The following function is being integrated:


For the ease of time, I have managed to calculate it down to the following formula using integration by parts:


The above phrase is calculated by splitting the first phrase into two.

Where $$u=e^{-3x}$$ and $$v=\sin(3x)$$

Would this be an appropriate solution in terms of its simplification and finding the integral of the initial equation? Can I go and do anything further?

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    $\begingroup$ I am not sure about how you got your formula, but try doing the integration by parts twice. Take $u=e^{-3x}$ and $dv=\sin(3x)$ for example. The new term will have exponential and cosine in it, again take $u$ to be the exponential part and $dv$ to be the cosine part of the integral. Finally you'll get the first term you started with, gather them on one side, and what's left on the other side will be the answer $\endgroup$ – Fareed Abi Farraj Jul 22 '19 at 8:43
  • $\begingroup$ You can even do it simpler without integration by parts (but this is not what you want). $\endgroup$ – Claude Leibovici Jul 22 '19 at 8:46
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    $\begingroup$ The formula $$0=-e^{-3x}cos(3x)+e^{-3x}sin(3x)$$ is incorrect. For example, it is false for $x=0$. Did you mean $$0=-\int e^{-3x}cos(3x)dx+\int e^{-3x}sin(3x)dx?$$ $\endgroup$ – 5xum Jul 22 '19 at 8:48
  • $\begingroup$ @Claude Leibovici may you show us your method please ? Is it the same as the method of coreyman317 or a new one ? $\endgroup$ – Fareed Abi Farraj Jul 22 '19 at 20:57
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    $\begingroup$ @FareedAF. Exactly the same (using complex). $\endgroup$ – Claude Leibovici Jul 23 '19 at 2:34

In general the formula for integration by parts is $\int uv'=uv-\int u'v$.

If $u = e^{-3x}$, then $u'=-3e^{-3x}$ and if $v' = \sin(3x)$, then $v = -\frac{1}{3}\cos(3x)$.

So $\int e^{-3x} \sin(3x)dx = -\frac{1}{3}e^{-3x}\cos(3x)-\color{red}{\int e^{-3x} \cos(3x)dx} + C$.

If $u = e^{-3x}$, then $u'=-3e^{-3x}$ and if $v' = \cos(3x)$, then $v = \frac{1}{3}\sin(3x)$.

So $\color{red}{\int e^{-3x} \cos(3x)dx} = \color{blue}{\frac{1}{3}e^{-3x}\sin(3x)+\int e^{-3x}\sin(3x)} + C'$.

Plug in the result for the red part in the equation above and you get:

$\int e^{-3x} \sin(3x)dx = -\frac{1}{3}e^{-3x}\cos(3x)-\left(\color{blue}{\frac{1}{3}e^{-3x}\sin(3x)+\int e^{-3x}\sin(3x)}\right)+C''$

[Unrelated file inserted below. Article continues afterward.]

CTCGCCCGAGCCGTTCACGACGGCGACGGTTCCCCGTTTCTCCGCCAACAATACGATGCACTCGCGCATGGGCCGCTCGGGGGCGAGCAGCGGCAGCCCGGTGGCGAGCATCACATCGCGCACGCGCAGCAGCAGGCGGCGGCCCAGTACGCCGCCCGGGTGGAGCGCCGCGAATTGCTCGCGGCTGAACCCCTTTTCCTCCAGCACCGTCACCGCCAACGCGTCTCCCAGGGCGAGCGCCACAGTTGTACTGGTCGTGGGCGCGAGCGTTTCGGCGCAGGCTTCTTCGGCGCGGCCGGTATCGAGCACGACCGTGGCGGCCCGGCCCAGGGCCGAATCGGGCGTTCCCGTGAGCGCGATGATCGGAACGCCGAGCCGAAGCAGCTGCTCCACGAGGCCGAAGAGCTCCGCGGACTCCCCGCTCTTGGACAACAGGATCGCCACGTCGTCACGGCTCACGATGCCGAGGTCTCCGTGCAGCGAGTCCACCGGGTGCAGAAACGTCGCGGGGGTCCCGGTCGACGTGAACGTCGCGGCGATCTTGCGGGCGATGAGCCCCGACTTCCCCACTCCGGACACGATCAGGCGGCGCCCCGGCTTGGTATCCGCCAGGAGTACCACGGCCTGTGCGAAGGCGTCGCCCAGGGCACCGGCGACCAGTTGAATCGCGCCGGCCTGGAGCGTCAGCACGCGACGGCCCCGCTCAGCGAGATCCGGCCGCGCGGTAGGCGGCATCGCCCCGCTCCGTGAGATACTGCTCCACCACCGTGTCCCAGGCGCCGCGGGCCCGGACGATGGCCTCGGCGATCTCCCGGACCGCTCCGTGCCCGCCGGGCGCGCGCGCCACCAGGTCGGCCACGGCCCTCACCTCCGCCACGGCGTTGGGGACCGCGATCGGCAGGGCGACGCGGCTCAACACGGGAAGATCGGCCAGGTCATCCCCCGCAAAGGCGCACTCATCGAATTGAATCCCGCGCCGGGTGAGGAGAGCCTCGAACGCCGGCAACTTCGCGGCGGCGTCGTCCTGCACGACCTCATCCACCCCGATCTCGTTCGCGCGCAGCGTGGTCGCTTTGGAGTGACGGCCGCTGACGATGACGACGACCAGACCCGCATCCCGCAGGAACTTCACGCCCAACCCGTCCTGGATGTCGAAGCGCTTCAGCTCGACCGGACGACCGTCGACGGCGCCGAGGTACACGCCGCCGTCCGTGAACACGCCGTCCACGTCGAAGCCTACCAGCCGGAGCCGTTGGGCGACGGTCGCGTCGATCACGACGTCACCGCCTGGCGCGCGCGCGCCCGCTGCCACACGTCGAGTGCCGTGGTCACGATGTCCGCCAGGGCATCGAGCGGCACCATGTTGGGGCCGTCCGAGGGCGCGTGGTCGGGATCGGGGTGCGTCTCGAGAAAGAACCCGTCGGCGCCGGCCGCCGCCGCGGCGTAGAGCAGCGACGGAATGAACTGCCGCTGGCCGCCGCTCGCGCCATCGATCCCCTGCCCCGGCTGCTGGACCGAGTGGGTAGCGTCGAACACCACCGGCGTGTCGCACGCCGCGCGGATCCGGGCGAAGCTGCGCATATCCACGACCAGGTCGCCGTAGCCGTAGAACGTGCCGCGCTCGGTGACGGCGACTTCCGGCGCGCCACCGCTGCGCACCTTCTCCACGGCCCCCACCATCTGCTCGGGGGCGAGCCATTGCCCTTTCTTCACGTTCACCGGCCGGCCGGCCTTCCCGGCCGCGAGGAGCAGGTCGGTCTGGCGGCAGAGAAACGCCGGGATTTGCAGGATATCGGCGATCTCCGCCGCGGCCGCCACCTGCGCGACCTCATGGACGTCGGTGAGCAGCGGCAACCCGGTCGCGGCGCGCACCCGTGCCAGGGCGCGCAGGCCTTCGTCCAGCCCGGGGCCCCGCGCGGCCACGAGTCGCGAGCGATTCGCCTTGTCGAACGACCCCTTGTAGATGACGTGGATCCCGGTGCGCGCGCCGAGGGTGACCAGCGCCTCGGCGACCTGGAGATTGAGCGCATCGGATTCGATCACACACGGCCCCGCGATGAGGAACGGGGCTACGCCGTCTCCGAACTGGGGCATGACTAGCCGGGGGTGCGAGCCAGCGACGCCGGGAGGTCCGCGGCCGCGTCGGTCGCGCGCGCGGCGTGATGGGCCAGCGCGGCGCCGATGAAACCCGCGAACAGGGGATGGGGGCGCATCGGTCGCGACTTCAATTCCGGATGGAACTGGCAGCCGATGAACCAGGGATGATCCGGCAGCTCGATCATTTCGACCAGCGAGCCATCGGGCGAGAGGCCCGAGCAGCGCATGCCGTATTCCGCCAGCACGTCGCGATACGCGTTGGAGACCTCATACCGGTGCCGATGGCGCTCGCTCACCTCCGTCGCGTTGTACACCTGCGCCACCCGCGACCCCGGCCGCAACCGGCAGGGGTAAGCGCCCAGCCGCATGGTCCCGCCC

Solve this equation for $\int e^{-3x} \sin(3x)dx$ and you get this:

$\int e^{-3x} \sin(3x)dx = -\frac{1}{6}e^{-3x}(\cos(3x)+\sin(3x))+C''$


Here's a fun way to do it if you're familiar with complex numbers: Let$$I=\int e^{-3x}\sin(3x)dx=\int e^{-3x}\Im e^{3ix}dx=\tag1$$ $$\Im\int e^{-3x+3ix}dx=\Im \int e^{x(-3+3i)}dx=\Im\left(\frac{1}{-3+3i}e^{-3x+3ix}\right)\tag2$$ $$=\Im\left(e^{-3x}\left(-\frac{1}{6}-\frac{i}{6}\right)\left(\cos(3x)+i\sin(3x)\right)\right)\tag3$$ $$=-\frac{e^{-3x}}{6}\Im\left(-\sin(3x)+\cos(3x)+i\left(\sin(3x)+\cos(3x)\right)\right)\tag4$$ $$\boxed{=-\frac{e^{-3x}}{6}(\sin(3x)+\cos(3x))+C}\tag5$$

Alternatively, integrate by parts twice making sure to keep track of your integral by naming it the 'variable' $I$; namely

Let $$I=\int e^{-3x}\sin(3x)dx$$

Integrate by parts, $$u=e^{-3x}\implies du=-3e^{-3x}\space dx$$ $$dv=\sin(3x)dx\implies v=-\frac{1}{3}\cos(3x)$$ Then $$I=-\frac{1}{3} e^{-3x}\cos(3x)-\int e^{-3x}\cos(3x)dx $$

Integrate by parts one more time on the last integral, $$t=e^{-3x}\implies dt=-3e^{-3x}\space dx$$ $$dw=\cos(3x)dx\implies w=\frac{1}{3}\sin(3x)$$

so that $$I=-\frac{1}{3} e^{-3x}\cos(3x)-\left(\frac{1}{3}e^{-3x}\sin(3x)-\int-e^{-3x}\sin(x)dx\right) $$ $$=-\frac{e^{-3x}}{3}\left(\sin(3x)+\cos(3x)\right)-I\implies2I=-\frac{e^{-3x}}{3}\left(\sin(3x)+\cos(3x)\right)$$ So dividing by $2$ on both sides gives $$I=-\frac{e^{-3x}}{6}\left(\sin(3x)+\cos(3x)\right)+C$$ matching the above formula. $$$$

$(1)$: Utilize Euler's formula $e^{3ix}=\cos(3x)+i\sin(3x)$ and $\Im(e^{3ix})=\sin(3x)$

$(2)$: Utilize the facts: $e^ae^b=e^{a+b}$ and $\int e^{kx}dx=\frac{1}{k}e^{kx}+c$

$(3)$: Simplify $\frac{1}{-3+3i}$ and expand $e^{-3x+3ix}=e^{-3x}e^{3ix}=e^{-3x}(\cos(3x)+i\sin(3x))$

$(4)$: Expand $\left(-\frac{1}{6}-\frac{i}{6}\right)\left(\cos(3x)+i\sin(3x)\right)$ and collect real and imaginary parts

$(5)$: Take the imaginary part


You can do this way using two integrations by part. The idea is to integrate the $e^{-3x}$ part twice and to recognize the original integral after the second integration by part.

\begin{align*}I&=\int e^{-3x}\sin(3x) dx=\left[-\dfrac{e^{-3x}}{3} \sin(3x)\right]+\int_a^b {e^{-3x}}\cos(3x)dx\\ &=\left[-\dfrac{e^{-3x}}{3} \sin(3x)\right] + \left[-\dfrac{e^{-3x}}{3} \cos(3x)\right] - \int {e^{-3x}}\sin(3x)dx\\ 2I&=-\dfrac{e^{-3x}}{3}\left(\sin(3x)+\cos(3x)\right)+C \end{align*} Hence $$I=-\dfrac{e^{-3x}}{6}\left(\sin(3x)+\cos(3x)\right)+C.$$


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